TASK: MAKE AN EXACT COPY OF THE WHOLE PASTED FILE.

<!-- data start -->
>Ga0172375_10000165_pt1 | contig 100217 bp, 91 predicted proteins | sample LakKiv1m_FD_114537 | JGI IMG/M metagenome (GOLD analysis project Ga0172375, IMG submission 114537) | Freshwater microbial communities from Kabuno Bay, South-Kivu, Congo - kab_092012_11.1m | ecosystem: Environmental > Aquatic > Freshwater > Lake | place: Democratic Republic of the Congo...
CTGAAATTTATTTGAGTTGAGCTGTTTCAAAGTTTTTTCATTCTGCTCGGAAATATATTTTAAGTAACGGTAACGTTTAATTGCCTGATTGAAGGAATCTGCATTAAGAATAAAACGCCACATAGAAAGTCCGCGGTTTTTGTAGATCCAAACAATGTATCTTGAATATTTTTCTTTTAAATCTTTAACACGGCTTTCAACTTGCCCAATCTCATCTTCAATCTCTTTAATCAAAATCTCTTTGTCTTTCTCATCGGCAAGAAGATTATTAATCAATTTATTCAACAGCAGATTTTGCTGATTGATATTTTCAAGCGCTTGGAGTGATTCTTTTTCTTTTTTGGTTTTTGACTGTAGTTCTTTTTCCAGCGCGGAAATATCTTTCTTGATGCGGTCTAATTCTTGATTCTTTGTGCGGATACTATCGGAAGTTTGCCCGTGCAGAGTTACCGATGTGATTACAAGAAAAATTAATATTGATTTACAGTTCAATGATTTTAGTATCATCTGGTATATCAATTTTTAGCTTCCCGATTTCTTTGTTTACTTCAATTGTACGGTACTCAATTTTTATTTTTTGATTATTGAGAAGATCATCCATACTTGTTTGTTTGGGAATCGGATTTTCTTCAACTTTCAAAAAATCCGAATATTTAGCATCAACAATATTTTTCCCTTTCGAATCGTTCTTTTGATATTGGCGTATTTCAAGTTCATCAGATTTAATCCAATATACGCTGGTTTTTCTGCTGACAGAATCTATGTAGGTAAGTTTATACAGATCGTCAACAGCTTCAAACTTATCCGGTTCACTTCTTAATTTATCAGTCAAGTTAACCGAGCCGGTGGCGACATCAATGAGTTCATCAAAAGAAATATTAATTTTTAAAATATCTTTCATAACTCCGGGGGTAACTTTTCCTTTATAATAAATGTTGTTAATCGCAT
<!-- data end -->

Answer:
>Ga0172375_10000165_pt1 | contig 100217 bp, 91 predicted proteins | sample LakKiv1m_FD_114537 | JGI IMG/M metagenome (GOLD analysis project Ga0172375, IMG submission 114537) | Freshwater microbial communities from Kabuno Bay, South-Kivu, Congo - kab_092012_11.1m | ecosystem: Environmental > Aquatic > Freshwater > Lake | place: Democratic Republic of the Congo...
CTGAAATTTATTTGAGTTGAGCTGTTTCAAAGTTTTTTCATTCTGCTCGGAAATATATTTTAAGTAACGGTAACGTTTAATTGCCTGATTGAAGGAATCTGCATTAAGAATAAAACGCCACATAGAAAGTCCGCGGTTTTTGTAGATCCAAACAATGTATCTTGAATATTTTTCTTTTAAATCTTTAACACGGCTTTCAACTTGCCCAATCTCATCTTCAATCTCTTTAATCAAAATCTCTTTGTCTTTCTCATCGGCAAGAAGATTATTAATCAATTTATTCAACAGCAGATTTTGCTGATTGATATTTTCAAGCGCTTGGAGTGATTCTTTTTCTTTTTTGGTTTTTGACTGTAGTTCTTTTTCCAGCGCGGAAATATCTTTCTTGATGCGGTCTAATTCTTGATTCTTTGTGCGGATACTATCGGAAGTTTGCCCGTGCAGAGTTACCGATGTGATTACAAGAAAAATTAATATTGATTTACAGTTCAATGATTTTAGTATCATCTGGTATATCAATTTTTAGCTTCCCGATTTCTTTGTTTACTTCAATTGTACGGTACTCAATTTTTATTTTTTGATTATTGAGAAGATCATCCATACTTGTTTGTTTGGGAATCGGATTTTCTTCAACTTTCAAAAAATCCGAATATTTAGCATCAACAATATTTTTCCCTTTCGAATCGTTCTTTTGATATTGGCGTATTTCAAGTTCATCAGATTTAATCCAATATACGCTGGTTTTTCTGCTGACAGAATCTATGTAGGTAAGTTTATACAGATCGTCAACAGCTTCAAACTTATCCGGTTCACTTCTTAATTTATCAGTCAAGTTAACCGAGCCGGTGGCGACATCAATGAGTTCATCAAAAGAAATATTAATTTTTAAAATATCTTTCATAACTCCGGGGGTAACTTTTCCTTTATAATAAATGTTGTTAATCGCAT